At NLP Cloud we wanted to see if GPT-J could be fine-tuned as an instruct model in order to properly understand human instructions in natural language, without using few-shot learning. Other attempts have given interesting results in the open-source community, like Flan-T5, BloomZ, or Stanford Alpaca, so we wanted to do the same on GPT-J using Alpaca's dataset. Results are very good!
Generative AI models are not good at understand human requests, by default.
In order to have these text generation models understand what you want, the best solution is to use few-shot learning. We made a special guide about few-shot learning you can find it here. GPT-J is a good example of a very capable model that only works correctly with few-shot learning.
Even if building these examples is usually not taking too much time, it is still very confusing for newcomers who want to use these AI models correctly. It is much easier to ask things naturally like you would do with a human.
For example let's say that you want to correct spelling mistakes with GPT-J. Here is an example of a prompt you have to use:
I love goin to the beach. Correction: I love going to the beach. ### Let me hav it! Correction: Let me have it! ### It have too many drawbacks. Correction: It has too many drawbacks. ### I do not wan to go Correction:
As you can see, this is not complex but not straightforward either. If you properly fine-tune GPT-J, it can be turned into an "instruct" model, which means that you can now ask the following:
Correct spelling and grammar from the following text. I do not wan to go
And it would return the following:
I do not want to go.
Much better isn't it? How can we achieve this?
Stanford Alpaca has been released a couple of days ago. This is a fine-tuned version of the Llama model, developed by Facebook. See more here about this project here.
Basically, the Stanford Alpaca team managed to come up with a state-of-the-art instruct model by fine-tuning Llama on a fairly small dataset (52k examples) made up of human instructions. The interesting thing is that they generated this dataset programmatically using a larger language model (GPT-3). You can download the dataset here.
At NLP Cloud we tried to fine-tune GPT-J using this dataset, and we got surprisingly good results!
The new Instruct GPT-J model we created is now on the Hugging Face Hub so you can easily use it: click here to see the model.
Here is how you can use the model, using Hugging Face Transformers:
from transformers import pipeline import torch generator = pipeline(model="nlpcloud/instruct-gpt-j-fp16", torch_dtype=torch.float16, device=0) prompt = "Correct spelling and grammar from the following text.\nI do not wan to go\n" print(generator(prompt))
Here are some prompts that you can try:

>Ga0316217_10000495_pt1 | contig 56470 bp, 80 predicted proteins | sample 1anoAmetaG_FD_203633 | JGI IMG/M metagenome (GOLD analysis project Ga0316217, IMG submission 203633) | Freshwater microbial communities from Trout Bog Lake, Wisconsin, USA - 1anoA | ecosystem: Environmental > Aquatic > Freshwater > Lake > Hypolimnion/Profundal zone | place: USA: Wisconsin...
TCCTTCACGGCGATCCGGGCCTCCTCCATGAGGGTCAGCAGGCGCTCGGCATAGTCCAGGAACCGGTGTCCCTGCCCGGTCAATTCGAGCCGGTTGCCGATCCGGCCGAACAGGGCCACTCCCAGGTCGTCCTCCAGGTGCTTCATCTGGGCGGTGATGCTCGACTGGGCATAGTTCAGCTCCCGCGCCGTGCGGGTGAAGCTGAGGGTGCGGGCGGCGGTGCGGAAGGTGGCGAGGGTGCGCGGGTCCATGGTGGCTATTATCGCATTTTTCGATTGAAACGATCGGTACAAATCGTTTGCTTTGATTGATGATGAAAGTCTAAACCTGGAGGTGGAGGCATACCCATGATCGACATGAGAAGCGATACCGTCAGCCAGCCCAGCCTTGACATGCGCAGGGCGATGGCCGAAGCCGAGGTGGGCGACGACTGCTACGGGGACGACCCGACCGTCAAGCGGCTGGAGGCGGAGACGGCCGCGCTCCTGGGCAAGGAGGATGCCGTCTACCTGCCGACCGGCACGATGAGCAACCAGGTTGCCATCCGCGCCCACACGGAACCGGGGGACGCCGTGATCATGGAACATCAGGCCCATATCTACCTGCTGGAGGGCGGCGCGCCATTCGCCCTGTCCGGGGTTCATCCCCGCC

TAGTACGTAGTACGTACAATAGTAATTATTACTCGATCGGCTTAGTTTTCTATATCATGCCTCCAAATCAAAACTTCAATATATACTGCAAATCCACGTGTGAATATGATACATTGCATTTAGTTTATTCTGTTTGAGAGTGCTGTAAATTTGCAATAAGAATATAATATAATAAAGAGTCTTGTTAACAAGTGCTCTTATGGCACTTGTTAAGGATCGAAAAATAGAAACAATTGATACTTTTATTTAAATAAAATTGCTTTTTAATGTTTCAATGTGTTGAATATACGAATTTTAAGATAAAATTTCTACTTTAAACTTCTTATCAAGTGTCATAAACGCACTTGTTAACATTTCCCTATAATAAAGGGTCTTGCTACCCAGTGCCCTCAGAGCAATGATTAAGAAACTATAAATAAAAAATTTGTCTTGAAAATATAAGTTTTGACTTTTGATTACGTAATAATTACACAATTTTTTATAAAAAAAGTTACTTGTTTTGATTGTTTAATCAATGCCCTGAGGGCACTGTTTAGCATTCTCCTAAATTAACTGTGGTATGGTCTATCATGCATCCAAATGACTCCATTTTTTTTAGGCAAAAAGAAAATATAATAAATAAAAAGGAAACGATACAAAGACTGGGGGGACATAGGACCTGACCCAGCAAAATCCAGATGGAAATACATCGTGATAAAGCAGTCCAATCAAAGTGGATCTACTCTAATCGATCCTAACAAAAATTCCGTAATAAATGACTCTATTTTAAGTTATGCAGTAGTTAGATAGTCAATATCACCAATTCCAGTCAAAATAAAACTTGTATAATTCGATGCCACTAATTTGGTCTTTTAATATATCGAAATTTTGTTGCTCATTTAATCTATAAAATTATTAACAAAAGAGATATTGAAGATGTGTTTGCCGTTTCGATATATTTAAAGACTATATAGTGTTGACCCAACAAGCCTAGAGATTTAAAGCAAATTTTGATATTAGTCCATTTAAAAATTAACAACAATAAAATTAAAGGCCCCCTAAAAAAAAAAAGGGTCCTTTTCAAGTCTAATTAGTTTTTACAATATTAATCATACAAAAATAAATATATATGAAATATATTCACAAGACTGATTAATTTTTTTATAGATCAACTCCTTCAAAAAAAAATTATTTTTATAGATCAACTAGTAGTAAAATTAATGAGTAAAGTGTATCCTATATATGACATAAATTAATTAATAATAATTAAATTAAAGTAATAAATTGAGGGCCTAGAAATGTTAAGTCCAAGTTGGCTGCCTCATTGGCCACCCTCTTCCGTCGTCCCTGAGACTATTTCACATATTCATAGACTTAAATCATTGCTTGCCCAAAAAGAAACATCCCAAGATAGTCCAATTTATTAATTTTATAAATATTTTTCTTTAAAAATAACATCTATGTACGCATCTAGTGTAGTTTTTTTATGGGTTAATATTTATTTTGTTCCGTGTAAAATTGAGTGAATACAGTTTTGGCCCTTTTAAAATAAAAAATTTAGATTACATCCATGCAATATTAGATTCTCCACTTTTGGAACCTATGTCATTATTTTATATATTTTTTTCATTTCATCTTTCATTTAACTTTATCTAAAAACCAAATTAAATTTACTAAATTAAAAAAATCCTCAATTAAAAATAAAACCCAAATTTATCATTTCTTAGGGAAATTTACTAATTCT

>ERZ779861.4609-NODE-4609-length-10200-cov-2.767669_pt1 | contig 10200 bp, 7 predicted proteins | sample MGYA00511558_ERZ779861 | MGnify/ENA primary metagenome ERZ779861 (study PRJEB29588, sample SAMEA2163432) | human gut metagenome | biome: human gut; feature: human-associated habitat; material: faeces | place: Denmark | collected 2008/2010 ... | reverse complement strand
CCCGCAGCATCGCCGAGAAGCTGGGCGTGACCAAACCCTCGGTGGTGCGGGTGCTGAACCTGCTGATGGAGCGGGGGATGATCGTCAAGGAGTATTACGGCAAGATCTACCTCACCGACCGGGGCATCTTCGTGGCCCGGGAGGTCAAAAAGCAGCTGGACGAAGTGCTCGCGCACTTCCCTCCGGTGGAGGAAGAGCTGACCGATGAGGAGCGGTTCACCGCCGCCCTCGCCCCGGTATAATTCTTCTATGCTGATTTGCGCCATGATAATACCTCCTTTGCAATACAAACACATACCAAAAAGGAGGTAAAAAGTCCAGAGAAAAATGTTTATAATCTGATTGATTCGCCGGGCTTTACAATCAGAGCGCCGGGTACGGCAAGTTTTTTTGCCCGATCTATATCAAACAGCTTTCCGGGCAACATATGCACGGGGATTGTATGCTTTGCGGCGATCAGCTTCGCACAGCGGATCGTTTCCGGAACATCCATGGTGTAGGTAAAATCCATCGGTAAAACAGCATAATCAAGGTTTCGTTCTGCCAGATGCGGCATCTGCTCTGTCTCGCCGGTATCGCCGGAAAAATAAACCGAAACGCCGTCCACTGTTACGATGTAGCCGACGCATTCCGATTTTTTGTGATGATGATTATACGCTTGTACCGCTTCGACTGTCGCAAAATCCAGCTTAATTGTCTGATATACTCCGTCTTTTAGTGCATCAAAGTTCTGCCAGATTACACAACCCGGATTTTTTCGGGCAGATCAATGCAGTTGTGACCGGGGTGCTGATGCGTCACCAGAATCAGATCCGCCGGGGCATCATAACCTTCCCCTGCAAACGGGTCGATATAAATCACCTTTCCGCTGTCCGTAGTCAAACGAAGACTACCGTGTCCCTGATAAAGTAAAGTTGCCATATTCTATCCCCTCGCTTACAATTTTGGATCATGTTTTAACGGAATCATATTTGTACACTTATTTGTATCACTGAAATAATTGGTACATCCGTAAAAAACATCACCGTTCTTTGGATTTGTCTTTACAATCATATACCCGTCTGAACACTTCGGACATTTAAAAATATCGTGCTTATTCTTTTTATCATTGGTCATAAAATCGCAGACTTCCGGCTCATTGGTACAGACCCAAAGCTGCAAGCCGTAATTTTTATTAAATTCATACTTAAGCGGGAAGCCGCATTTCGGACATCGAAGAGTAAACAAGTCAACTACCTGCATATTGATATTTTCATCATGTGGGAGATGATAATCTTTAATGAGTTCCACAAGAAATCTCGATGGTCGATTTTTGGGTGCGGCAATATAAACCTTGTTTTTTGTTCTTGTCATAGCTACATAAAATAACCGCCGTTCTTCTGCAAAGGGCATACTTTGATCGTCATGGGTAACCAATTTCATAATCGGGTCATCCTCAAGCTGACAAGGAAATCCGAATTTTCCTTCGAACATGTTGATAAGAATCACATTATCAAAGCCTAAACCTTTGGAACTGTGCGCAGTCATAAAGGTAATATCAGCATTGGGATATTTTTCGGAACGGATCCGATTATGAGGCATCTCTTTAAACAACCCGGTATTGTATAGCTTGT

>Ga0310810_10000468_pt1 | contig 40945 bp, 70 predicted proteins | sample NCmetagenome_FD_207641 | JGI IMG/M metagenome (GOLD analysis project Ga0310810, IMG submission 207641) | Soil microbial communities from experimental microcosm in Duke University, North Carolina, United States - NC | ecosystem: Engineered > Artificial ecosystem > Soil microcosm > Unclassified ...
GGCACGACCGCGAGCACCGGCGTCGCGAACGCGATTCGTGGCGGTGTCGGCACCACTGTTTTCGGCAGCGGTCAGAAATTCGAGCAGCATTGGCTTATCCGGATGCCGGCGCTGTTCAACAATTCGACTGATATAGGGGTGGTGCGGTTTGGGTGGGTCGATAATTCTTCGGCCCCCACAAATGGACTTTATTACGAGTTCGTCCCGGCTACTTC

Write a short story about space.\n
Generate a C++ program that sorts a list of integers in ascending order.\n
Paraphrase the following text.\nAfter a war lasting 20 years, following the decision taken first by President Trump and then by President Biden to withdraw American troops, Kabul, the capital of Afghanistan, fell within a few hours to the Taliban, without resistance.\n
Summarize the following text.\nFor all its whizz-bang caper-gone-wrong energy, and for all its subsequent emotional troughs, this week’s Succession finale might have been the most important in its entire run. Because, unless I am very much wrong, Succession – a show about people trying to forcefully mount a succession – just had its succession. And now everything has to change. The episode ended with Logan Roy defying his children by selling Waystar Royco to idiosyncratic Swedish tech bro Lukas Matsson. It’s an unexpected twist, like if King Lear contained a weird new beat where Lear hands the British crown to Jack Dorsey for a laugh, but it sets up a bold new future for the show. What will happen in season four? Here are some theories. Season three of Succession picked up seconds after season two ended. It was a smart move, showing the immediate swirl of confusion that followed Kendall Roy’s decision to undo his father, and something similar could happen here. This week’s episode ended with three of the Roy siblings heartbroken and angry at their father’s grand betrayal. Perhaps season four could pick up at that precise moment, and show their efforts to reorganise their rebellion against him. This is something that Succession undoubtedly does very well – for the most part, its greatest moments have been those heart-thumping scenes where Kendall scraps for support to unseat his dad – and Jesse Armstrong has more than enough dramatic clout to centre the entire season around the battle to stop the Matsson deal dead in its tracks.\n
Note that, due to the way this model was fine-tuned, you should always use new lines at the end of your instructions.
This model is an fp16 version of our fine-tuned model, which works very well on a GPU with 16GB of VRAM like an NVIDIA Tesla T4.
We did not notice any difference between the fp32 and fp16 versions in terms of quality.
GPT-J was already a very good model, and it is now even better when used as an instruct model.
Anyone can now turn his AI generative model into an instruct model thanks to this technique!
If you have questions or comments about the above, please don't hesitate to reach out!.
Data Scientist at NLP Cloud